223 dpavlin 34 <p>Please read the page about <a href="guestoses.html">guest operating
224     systems</a> for more information about the machines and operating systems
225     that can be considered "working" in the emulator.
226 dpavlin 2
229 dpavlin 14
230 dpavlin 32
231 dpavlin 34
232 dpavlin 24 <p><br>
233     <a name="hosts"></a>
234     <h3>Which host architectures are supported?</h3>
235 dpavlin 2
236 dpavlin 32 GXemul should compile and run on any modern host architecture (64-bit or
237     32-bit word-length).
238 dpavlin 2
239 dpavlin 34 <p>Note: The dynamic translation engine does <i>not</i> require backends
240     for native code generation to be written for each individual host
241     architecture; the "intermediate representation" that the dyntrans system
242     uses can be executed on any host architecture.
243 dpavlin 6
244 dpavlin 2
247 dpavlin 32
248 dpavlin 24 <p><br>
249     <a name="translation"></a>
250     <h3>What kind of translation does GXemul use?</h3>
251 dpavlin 2
252 dpavlin 24 <b>Static vs. dynamic:</b>
254     <p>In order to support guest operating systems, which can overwrite old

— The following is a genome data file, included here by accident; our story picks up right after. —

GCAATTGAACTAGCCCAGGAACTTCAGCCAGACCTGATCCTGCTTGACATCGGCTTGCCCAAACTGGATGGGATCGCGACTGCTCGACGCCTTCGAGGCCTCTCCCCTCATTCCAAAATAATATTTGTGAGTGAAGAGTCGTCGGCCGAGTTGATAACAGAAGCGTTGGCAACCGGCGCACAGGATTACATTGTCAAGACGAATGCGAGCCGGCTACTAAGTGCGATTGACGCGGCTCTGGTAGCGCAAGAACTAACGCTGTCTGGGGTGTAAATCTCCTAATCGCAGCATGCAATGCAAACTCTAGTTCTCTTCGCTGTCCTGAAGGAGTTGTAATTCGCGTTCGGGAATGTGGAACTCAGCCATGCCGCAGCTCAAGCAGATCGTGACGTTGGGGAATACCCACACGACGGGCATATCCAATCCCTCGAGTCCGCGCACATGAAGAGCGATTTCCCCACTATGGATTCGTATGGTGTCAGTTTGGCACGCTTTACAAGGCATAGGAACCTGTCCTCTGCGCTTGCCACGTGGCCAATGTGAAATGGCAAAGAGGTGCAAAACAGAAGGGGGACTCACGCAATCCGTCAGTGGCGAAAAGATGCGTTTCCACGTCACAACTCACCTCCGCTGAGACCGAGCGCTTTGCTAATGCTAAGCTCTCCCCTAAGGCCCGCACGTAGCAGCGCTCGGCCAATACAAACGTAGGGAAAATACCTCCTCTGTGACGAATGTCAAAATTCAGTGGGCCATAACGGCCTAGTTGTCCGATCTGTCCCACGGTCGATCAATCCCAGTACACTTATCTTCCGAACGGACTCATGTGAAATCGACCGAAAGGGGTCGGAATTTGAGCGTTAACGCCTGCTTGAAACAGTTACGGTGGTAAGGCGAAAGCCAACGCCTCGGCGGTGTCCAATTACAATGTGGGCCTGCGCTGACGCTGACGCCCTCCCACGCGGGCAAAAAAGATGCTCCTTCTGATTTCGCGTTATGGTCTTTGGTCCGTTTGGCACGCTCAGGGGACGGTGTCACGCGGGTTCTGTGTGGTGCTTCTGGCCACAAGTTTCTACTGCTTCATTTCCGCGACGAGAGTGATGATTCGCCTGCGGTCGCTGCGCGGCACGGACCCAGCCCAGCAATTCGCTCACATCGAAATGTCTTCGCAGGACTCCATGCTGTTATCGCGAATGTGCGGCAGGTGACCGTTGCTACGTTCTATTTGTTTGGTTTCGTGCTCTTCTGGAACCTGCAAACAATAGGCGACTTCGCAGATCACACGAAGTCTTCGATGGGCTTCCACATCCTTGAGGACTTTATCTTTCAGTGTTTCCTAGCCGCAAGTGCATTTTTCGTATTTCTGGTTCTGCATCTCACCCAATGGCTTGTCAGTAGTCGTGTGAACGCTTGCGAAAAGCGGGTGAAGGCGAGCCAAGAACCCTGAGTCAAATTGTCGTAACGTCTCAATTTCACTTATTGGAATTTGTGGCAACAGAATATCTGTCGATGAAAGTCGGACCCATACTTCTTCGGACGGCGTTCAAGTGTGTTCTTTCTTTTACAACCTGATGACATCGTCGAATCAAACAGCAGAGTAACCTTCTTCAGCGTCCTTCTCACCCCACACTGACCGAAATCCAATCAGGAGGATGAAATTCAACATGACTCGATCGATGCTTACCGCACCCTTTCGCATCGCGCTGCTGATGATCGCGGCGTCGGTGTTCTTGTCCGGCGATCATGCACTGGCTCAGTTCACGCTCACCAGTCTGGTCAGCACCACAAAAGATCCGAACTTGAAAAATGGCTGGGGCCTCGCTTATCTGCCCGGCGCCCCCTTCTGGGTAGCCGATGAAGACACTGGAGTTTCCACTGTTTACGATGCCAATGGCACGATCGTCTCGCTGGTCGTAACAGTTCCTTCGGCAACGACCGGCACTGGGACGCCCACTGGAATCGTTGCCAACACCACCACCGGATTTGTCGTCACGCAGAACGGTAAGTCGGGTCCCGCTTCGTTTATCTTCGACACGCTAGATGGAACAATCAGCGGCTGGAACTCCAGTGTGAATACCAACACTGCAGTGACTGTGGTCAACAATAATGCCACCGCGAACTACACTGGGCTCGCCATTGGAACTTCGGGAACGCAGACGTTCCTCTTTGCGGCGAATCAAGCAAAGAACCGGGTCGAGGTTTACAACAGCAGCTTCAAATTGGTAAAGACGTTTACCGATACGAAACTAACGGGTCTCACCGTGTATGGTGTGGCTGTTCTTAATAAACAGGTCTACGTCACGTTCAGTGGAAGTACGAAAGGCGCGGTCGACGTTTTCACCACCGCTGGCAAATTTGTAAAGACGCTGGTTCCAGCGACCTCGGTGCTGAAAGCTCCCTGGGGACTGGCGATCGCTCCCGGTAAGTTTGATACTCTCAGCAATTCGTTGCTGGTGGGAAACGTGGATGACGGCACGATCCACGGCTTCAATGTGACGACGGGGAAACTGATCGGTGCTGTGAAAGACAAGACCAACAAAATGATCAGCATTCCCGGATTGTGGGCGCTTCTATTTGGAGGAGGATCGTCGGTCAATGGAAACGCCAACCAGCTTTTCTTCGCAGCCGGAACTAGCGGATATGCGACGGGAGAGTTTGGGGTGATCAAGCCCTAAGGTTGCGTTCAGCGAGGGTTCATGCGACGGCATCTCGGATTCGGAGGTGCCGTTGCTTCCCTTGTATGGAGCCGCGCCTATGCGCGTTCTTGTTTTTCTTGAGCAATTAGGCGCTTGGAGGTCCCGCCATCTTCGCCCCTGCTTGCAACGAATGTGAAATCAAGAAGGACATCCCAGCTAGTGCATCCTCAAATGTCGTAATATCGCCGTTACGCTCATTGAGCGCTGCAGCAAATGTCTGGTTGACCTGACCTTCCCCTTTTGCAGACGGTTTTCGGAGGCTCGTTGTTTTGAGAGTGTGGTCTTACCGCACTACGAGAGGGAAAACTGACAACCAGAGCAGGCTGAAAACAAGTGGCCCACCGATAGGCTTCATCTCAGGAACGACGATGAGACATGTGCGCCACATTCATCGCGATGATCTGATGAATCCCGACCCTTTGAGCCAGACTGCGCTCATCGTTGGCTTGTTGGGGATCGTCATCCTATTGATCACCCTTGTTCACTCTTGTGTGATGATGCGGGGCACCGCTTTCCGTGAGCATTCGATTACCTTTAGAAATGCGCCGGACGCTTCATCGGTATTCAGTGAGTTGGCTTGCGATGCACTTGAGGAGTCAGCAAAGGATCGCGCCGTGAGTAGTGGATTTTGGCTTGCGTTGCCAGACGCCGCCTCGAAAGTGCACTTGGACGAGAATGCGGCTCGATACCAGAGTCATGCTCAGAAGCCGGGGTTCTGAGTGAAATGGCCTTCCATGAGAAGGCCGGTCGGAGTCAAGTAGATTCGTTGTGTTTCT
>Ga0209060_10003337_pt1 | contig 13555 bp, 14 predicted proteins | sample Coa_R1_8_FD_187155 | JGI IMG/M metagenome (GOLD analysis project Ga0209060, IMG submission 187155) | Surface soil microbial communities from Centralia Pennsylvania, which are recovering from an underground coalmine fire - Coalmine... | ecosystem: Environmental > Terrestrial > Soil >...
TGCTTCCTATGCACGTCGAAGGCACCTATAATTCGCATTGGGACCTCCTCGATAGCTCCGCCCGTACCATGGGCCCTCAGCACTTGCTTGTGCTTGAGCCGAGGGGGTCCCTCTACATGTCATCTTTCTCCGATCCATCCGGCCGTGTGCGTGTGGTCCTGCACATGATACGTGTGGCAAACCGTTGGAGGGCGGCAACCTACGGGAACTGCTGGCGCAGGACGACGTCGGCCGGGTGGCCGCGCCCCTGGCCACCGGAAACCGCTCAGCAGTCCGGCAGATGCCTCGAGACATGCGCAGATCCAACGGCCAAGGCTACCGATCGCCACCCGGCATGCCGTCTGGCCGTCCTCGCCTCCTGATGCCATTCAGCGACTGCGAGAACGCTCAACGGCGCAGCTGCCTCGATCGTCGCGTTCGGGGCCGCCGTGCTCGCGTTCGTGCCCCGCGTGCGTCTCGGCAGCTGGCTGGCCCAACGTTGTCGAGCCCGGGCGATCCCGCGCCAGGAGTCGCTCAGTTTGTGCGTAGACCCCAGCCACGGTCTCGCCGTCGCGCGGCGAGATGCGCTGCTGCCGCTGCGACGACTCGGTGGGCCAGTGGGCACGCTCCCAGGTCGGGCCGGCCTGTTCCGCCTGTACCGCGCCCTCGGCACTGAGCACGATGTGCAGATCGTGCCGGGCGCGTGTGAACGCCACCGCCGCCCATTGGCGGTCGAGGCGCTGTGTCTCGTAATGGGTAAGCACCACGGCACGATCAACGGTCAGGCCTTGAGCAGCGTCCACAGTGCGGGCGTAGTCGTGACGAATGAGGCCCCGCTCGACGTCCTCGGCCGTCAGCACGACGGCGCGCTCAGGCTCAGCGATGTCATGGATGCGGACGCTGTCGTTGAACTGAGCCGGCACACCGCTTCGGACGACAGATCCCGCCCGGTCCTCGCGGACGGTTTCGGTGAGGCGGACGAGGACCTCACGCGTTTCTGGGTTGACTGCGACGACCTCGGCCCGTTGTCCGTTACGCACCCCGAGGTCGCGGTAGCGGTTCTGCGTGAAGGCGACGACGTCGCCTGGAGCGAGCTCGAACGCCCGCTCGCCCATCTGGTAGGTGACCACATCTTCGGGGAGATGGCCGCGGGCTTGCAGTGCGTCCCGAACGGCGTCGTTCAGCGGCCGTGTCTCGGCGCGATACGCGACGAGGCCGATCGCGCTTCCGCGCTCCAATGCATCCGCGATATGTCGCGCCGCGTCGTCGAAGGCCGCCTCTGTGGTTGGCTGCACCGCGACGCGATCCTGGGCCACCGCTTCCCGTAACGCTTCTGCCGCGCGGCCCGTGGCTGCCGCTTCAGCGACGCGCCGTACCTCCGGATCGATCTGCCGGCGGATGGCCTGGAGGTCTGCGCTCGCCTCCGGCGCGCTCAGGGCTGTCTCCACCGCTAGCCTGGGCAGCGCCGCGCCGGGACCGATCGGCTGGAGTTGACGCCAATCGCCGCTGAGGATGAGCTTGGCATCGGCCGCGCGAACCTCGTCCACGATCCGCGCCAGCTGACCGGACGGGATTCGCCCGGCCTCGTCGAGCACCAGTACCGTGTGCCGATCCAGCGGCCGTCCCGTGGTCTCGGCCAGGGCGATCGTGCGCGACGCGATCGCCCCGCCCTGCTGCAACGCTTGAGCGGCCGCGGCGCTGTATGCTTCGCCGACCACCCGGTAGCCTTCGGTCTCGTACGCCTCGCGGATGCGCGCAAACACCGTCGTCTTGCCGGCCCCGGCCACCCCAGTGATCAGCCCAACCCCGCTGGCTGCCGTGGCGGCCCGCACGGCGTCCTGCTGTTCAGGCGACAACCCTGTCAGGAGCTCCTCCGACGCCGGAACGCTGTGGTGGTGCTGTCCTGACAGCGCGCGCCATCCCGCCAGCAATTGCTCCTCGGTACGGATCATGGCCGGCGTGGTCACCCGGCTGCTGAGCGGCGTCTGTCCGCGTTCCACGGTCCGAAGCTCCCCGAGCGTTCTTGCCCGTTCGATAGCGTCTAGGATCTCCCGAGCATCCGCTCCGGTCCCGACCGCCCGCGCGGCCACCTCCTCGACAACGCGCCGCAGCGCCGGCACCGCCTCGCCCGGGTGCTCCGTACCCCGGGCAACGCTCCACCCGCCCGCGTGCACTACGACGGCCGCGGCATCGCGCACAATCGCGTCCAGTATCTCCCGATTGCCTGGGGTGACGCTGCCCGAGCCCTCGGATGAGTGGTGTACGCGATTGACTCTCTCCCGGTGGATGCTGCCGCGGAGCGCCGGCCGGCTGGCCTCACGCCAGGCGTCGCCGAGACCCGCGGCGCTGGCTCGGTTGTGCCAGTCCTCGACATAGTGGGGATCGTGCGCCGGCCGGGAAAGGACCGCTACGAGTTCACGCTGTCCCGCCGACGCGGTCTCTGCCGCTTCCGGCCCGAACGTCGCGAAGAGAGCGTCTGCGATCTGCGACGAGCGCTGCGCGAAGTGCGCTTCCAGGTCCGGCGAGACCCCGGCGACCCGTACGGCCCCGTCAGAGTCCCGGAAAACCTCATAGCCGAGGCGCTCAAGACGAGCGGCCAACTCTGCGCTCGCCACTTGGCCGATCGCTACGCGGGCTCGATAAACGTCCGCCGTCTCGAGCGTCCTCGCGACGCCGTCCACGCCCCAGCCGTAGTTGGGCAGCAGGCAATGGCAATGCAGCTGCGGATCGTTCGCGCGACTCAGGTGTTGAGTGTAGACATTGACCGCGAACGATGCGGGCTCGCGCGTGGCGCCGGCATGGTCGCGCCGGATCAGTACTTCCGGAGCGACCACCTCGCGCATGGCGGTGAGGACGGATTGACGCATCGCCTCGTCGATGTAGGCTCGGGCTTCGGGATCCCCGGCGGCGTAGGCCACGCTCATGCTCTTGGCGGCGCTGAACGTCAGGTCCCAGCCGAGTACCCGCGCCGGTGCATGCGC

255     code pages in memory with new code, it is necessary to translate code
256     dynamically. It is not possible to do a "one-pass" (static) translation.
257     Self-modifying code and Just-in-Time compilers running inside
258     the emulator are other things that would not work with a static
259     translator. GXemul is a dynamic translator. However, it does not
260     necessarily translate into native code, like many other emulators.
262     <p><b>"Runnable" Intermediate Representation:</b>
264     <p>Dynamic translators usually translate from the emulated architecture
265     (e.g. MIPS) into a kind of <i>intermediate representation</i> (IR), and then
266     to native code (e.g. AMD64 or x86 code). Since one of my main goals for
267     GXemul is to keep everything as portable as possible, I have tried to make
268     sure that the IR is something which can be executed regardless of whether